View Single Post
Old 30 May 2018, 11:24 PM
UEL's Avatar
UEL UEL is offline
Join Date: 01 August 2004
Location: Fredericton, Canada
Posts: 9,367

Very good points by all of you.

Erwins, you hit upon what I think is the biggest key. You said "they are not acting out of evilness, but (from my perspective) out of misplaced values, mistaken assumptions, etc., but are still motivated to do what they think is right and best." And that is the key. At one point, all sides were focussed on what they thought was best for the country, not the party or themselves. Nowadays, it is not quite as clear, especially with an administration that appears to be overtly looking to enrich itself rather than serve the nation.

I've been following politics for over 30 years, and the level of discourse has eroded at about the same rate as the length of the soundbite. So, hit pieces are how you "debate" your opponent and diamatrically opposed is how you select your voting position.

Someone put a chart up on Twitter that expanded upon some earlier work demonstrating visually how polarised the political process has become in the US.

Chart is huge so I have it here as a link from a reddit page.

This tells me that for the most part, elected representatives are no longer voting on the issues with what they view is the best for their constituents. They are voting based upon how they can demoralise, defeat and destroy the other party and their supporters.

Although, I do believe that not all politicians are like that. It has just become the du jour thing, and was hastened by the election of the current president. I do think that Presidents Obama, Bush, Clinton, Bush Sr, Reagan and Carter all had the better interests of the country at heart. And I think that with these politicians, if an idea came from the other party that would achieve that aim, they would take it. But, some of their secretaries, appointees and deputies were not of that class. Specifically, I don't think Cheney was looking out for the best interests of the US during his tenure as Vice President. Likewise, Darlene Druyun, under-secretary for the air force under Clinton was only looking out to ensure her enrichment after she retired.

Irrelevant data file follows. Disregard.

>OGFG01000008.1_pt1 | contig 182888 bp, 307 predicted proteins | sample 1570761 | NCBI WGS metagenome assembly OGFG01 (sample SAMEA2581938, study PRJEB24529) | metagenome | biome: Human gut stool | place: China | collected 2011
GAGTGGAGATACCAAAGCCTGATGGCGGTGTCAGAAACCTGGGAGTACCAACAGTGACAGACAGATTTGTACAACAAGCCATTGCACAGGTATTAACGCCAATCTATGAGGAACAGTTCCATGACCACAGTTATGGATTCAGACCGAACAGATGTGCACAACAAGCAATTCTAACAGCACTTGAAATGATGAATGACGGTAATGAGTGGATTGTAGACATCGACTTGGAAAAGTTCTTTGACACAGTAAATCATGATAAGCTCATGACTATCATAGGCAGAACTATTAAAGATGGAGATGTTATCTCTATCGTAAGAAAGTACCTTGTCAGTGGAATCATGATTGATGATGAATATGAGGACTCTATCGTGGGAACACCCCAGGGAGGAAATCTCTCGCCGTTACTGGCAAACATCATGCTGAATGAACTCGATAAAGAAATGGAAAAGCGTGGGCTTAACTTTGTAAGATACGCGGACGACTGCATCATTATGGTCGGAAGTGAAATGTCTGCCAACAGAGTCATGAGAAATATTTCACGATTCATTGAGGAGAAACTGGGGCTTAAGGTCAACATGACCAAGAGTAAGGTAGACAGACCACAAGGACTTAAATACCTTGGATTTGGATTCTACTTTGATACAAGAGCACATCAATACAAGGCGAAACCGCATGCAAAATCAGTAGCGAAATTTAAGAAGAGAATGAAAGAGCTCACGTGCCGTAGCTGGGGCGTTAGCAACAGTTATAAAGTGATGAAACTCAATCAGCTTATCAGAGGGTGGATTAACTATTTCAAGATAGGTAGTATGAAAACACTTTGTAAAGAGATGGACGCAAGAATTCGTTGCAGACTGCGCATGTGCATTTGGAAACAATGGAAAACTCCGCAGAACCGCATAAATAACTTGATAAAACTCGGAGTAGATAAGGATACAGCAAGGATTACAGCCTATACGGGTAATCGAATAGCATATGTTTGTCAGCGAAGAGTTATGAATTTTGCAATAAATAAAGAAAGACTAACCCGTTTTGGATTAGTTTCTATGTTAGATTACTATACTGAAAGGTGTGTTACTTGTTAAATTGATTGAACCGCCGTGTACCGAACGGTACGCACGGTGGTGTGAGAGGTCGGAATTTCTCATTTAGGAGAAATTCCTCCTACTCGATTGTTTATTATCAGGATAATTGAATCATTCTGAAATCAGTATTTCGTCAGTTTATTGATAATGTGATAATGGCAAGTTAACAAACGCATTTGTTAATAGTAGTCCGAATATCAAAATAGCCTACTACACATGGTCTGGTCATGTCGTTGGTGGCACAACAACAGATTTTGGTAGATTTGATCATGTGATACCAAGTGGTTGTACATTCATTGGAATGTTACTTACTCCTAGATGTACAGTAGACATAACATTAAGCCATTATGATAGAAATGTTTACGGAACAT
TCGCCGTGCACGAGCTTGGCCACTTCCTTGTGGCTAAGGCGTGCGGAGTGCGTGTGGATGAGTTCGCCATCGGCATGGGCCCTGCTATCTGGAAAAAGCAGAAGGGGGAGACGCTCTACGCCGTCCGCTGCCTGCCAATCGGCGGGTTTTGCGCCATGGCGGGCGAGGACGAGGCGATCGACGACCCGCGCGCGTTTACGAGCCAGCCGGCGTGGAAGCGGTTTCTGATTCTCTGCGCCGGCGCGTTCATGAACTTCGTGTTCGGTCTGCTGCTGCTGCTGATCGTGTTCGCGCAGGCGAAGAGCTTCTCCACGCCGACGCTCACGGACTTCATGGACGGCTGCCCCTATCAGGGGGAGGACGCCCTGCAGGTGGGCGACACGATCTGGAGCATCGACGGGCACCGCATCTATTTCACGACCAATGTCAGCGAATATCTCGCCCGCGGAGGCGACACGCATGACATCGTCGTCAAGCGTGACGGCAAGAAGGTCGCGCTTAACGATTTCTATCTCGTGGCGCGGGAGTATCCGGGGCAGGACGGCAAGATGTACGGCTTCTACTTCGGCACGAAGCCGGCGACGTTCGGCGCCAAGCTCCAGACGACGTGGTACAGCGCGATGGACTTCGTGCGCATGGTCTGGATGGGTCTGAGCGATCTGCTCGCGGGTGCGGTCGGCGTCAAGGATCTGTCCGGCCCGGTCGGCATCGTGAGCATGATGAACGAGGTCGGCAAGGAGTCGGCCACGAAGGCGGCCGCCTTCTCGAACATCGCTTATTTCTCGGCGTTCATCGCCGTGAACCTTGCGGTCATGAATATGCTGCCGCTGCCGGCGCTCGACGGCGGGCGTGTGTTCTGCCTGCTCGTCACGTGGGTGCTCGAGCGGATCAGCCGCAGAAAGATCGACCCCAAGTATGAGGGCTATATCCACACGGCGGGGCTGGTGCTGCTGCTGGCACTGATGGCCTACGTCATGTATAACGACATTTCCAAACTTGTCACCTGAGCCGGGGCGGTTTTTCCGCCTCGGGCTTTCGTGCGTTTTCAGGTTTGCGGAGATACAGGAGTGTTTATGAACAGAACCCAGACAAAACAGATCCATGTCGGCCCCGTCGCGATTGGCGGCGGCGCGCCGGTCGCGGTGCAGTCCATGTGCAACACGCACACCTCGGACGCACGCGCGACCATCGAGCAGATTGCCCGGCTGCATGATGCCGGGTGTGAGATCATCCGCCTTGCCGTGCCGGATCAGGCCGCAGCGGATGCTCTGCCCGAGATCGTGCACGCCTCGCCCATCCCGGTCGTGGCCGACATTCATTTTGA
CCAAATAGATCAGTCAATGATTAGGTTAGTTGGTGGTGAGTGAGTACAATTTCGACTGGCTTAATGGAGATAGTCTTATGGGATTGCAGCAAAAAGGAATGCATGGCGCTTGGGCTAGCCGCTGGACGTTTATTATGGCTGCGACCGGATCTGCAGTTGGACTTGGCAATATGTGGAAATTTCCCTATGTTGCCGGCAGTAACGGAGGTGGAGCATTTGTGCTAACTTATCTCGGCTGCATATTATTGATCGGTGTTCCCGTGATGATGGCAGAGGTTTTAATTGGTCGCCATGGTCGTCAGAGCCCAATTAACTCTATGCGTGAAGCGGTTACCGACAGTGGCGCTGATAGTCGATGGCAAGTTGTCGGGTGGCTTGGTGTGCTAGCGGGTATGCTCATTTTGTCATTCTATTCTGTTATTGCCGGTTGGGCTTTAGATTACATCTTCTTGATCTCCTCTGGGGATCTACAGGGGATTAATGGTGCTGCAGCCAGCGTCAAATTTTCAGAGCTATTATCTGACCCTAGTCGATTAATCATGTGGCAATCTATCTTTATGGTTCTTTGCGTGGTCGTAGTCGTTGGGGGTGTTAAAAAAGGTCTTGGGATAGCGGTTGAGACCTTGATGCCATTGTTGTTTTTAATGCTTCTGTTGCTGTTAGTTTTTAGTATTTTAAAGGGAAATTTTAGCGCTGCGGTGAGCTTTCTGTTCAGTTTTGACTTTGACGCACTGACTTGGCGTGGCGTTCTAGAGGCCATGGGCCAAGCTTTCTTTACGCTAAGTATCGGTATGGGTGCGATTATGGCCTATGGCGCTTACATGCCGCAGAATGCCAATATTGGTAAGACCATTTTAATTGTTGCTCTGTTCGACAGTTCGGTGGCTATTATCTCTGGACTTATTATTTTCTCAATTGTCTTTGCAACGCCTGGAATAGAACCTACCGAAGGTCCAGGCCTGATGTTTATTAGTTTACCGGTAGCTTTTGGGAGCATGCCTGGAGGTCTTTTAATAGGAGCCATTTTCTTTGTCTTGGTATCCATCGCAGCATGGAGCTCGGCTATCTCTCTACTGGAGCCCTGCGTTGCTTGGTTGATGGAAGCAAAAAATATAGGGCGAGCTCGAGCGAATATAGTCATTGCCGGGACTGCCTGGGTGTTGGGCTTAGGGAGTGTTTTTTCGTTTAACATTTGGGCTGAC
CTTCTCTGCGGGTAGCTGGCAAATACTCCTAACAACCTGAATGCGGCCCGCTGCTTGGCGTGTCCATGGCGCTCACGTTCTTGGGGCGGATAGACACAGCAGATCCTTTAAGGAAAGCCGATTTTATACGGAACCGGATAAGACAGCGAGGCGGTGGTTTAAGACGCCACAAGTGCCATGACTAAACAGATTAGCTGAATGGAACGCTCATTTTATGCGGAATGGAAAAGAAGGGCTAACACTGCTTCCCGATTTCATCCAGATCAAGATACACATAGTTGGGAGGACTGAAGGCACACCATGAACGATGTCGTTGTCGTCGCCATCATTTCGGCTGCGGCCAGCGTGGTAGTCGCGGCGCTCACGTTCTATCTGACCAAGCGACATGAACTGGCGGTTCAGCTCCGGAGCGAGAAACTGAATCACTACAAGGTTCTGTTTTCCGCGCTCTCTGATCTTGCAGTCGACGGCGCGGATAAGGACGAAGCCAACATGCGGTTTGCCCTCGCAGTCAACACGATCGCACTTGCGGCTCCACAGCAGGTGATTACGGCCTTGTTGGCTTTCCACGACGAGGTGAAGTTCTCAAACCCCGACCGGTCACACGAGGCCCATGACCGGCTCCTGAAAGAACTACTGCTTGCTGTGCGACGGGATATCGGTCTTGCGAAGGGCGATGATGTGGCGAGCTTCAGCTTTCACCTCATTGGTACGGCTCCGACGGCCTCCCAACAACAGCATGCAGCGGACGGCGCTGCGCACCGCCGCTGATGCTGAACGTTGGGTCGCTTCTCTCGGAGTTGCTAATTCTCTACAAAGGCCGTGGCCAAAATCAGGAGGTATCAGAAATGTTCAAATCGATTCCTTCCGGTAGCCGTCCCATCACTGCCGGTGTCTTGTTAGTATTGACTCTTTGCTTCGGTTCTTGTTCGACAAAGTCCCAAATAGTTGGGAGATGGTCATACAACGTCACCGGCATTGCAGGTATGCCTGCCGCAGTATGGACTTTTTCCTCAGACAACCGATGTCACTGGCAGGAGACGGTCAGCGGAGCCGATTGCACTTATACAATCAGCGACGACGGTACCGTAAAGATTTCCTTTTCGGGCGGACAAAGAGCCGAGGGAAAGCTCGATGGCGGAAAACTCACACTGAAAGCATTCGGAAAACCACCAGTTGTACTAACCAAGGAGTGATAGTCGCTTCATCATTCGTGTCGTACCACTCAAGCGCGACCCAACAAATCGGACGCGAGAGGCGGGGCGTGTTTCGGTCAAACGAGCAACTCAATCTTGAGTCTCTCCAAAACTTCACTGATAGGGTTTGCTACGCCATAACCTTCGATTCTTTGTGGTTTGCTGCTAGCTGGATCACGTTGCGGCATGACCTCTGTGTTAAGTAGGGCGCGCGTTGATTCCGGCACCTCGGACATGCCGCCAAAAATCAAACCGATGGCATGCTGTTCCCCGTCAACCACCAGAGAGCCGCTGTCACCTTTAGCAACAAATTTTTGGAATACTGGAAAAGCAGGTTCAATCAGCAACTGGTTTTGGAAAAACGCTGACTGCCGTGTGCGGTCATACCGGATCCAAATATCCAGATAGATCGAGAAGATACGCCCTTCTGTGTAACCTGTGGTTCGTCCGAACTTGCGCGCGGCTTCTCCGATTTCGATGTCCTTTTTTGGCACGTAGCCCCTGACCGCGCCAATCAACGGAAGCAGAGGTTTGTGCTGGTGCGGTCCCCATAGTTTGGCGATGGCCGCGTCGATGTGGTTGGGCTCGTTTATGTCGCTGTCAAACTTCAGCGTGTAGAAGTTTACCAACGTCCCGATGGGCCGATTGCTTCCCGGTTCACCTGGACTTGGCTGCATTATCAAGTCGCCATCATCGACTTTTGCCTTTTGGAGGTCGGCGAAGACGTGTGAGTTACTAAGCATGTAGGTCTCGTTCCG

Don't get me wrong, there were and are honourable people working those jobs, Colin Powell, John Kerry etc, but the bad apples can make an administration fall.

But to your big point, erwins. How do we talk to each other. I see it in three forms...

First, the politicos need to be able to talk. Having an insult match between pundits, or having a Kellyanne Conway pile of messages is not discourse. It is entertainment and fuel for anger. Those who deal with politics need good, moderated round tables whereby issues are discussed rationally and clearly.

Second, those of us at the voting end of the political spectrum need to stop making anyone who does not agree the enemy. I've seen situations where people who can't agree on an issue dehumanise the other. For goodness' sake, they are both still Americans.

Finally, we need to cut down the noise. Post-truth is the buzzword, whereby truthiness is its predecessor. Conspiracy theories abound in US politics, to the point where there is a sizeable amount of Americans that still believe that President Obama was born in Nigeria and George Bush authorised the terror attacks of Sept 11. We need to cut out that noise and focus on what is best for the US. Should there be a wall? Maybe, but determine logical and rational reasons for it. Is there a need to renegotiate NAFTA? Perhaps, but let's allow market data and business inputs inform the decision. Is it time to call North Korea's hand? I don't know, but there needs to be something better than conspiracy theories fuelling the decisions cycle.

Very good question. I'm glad you asked.
Reply With Quote